Motor bearing current phenomenon
3rd Quarter 2011, Electrical switching & drive systems & components
Yaskawa application note.
Since the introduction of PWM inverters, it has been recognised that PWM inverters introduce motor shaft voltages and bearing currents. The bearing damage in inverter-driven motors is mainly caused by the shaft voltage and bearing currents created by the common-mode voltage and its sharp edges. All inverters generate common-mode voltages relative to the power source ground that cause coupling currents through the parasitic capacitances inside the motor. The main source of bearing currents is the capacitance-coupling currents that return via the motor bearings back to ground.
This paper discusses the relationship among common-mode voltage, motor shaft voltage and bearing currents using parasitic capacitances and its mathematical representation inside the motor.
Common-mode voltage in inverter-driven AC machines
In a three-phase AC system, the common-mode voltage can be defined as the voltage difference between the power source ground and the neutral point of a three-phase load. If the load is an AC motor, the neutral point of the load means the stator neutral of the motor. It is important to define the common-mode voltage in mathematical terms in order to compare its characteristics among different types of source and load combinations.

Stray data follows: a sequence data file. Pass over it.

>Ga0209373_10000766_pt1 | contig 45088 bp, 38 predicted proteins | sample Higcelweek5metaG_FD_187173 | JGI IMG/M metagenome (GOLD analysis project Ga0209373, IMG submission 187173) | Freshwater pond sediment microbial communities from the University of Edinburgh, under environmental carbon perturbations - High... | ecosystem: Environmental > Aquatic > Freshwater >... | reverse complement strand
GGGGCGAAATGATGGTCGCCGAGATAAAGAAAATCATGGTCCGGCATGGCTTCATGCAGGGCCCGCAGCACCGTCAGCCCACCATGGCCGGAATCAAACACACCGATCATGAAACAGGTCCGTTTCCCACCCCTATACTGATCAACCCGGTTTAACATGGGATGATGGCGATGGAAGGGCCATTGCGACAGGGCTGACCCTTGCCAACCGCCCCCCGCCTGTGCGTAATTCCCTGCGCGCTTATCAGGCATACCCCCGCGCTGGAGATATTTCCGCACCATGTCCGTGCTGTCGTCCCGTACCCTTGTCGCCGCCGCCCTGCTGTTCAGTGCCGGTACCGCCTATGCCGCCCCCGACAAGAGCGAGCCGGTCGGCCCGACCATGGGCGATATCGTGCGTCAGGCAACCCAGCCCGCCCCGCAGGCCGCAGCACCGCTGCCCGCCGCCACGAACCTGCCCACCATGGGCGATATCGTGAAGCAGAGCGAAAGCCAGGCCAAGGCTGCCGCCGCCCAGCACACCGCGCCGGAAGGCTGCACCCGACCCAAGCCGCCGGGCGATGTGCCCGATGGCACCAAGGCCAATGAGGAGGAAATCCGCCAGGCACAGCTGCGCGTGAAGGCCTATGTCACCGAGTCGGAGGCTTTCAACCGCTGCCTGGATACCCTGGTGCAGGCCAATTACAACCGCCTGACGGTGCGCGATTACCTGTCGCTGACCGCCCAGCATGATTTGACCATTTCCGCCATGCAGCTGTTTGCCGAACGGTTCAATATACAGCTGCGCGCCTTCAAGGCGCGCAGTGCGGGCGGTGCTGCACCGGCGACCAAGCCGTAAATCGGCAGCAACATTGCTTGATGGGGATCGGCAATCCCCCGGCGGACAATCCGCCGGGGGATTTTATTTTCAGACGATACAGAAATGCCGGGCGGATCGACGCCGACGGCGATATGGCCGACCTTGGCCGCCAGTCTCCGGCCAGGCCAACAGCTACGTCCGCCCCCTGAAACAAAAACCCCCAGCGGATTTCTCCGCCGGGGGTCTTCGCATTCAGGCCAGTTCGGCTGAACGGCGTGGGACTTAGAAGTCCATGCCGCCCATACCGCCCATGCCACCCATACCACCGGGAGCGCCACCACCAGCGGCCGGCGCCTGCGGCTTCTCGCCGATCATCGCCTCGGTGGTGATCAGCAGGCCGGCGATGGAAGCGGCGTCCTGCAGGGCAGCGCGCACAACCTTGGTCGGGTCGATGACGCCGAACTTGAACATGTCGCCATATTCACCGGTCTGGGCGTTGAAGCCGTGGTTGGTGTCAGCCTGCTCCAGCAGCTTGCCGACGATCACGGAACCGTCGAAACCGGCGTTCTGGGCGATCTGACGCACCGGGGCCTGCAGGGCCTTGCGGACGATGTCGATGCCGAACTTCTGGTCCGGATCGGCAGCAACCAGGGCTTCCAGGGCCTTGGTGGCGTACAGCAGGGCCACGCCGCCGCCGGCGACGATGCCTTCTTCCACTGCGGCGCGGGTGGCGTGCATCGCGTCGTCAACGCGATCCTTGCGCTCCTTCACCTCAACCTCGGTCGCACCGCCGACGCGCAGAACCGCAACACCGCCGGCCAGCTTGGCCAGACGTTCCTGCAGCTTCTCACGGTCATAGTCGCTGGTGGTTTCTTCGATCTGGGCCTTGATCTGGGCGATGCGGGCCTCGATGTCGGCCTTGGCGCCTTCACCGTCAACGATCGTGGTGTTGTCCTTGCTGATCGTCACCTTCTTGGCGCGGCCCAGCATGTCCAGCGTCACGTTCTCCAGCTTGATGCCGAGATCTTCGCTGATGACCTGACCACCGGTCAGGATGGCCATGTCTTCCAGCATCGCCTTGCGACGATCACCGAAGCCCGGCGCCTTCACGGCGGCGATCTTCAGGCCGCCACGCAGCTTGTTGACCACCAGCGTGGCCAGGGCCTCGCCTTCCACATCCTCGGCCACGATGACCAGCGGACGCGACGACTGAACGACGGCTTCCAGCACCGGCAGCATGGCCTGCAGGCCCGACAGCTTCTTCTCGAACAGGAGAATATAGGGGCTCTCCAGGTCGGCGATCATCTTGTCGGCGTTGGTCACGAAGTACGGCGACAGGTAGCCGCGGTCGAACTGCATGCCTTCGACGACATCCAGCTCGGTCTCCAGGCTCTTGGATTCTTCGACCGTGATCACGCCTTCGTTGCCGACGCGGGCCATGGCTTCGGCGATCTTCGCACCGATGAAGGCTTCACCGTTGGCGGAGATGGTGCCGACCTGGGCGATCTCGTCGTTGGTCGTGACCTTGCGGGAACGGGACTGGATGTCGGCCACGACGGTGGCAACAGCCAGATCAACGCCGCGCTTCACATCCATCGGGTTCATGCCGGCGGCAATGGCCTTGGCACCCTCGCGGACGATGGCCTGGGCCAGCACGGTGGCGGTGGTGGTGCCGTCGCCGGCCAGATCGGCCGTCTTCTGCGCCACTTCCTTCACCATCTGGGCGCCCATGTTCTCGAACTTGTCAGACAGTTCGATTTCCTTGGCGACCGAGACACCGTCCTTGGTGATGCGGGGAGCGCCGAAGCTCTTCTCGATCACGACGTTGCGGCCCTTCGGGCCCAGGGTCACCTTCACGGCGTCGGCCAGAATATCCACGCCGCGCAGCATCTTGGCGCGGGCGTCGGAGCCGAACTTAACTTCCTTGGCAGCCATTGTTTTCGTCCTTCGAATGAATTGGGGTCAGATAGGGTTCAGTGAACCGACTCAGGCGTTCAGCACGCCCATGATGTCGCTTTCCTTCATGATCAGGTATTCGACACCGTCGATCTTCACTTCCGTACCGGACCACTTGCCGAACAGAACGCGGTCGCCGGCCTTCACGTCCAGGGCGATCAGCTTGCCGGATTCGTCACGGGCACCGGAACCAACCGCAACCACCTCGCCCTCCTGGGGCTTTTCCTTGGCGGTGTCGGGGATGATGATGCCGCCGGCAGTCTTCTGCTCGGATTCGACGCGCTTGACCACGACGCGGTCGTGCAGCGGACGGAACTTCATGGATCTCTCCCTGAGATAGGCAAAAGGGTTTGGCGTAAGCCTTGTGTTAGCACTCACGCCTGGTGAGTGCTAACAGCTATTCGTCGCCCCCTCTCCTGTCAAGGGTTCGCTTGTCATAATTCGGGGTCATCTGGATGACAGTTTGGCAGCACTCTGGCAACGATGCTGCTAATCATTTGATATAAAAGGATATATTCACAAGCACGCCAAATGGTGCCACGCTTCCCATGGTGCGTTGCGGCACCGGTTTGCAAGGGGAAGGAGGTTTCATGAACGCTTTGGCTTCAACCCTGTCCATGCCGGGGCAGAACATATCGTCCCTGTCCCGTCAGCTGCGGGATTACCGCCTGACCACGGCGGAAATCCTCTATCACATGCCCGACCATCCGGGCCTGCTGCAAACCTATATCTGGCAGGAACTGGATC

In three-phase AC loads, the phase to ground voltages can be written as the sum of the voltage from phase to the neutral point of the load and the neutral point of the load to the system ground. As per the definition, the common-mode voltage is the voltage across the neutral point of the load and the system ground.
Readers interested in a full mathematical analysis of the subject together with some recommended approaches to prevent bearing current damage in AC machines can find the complete application note at http://instrumentation.co.za/+C15396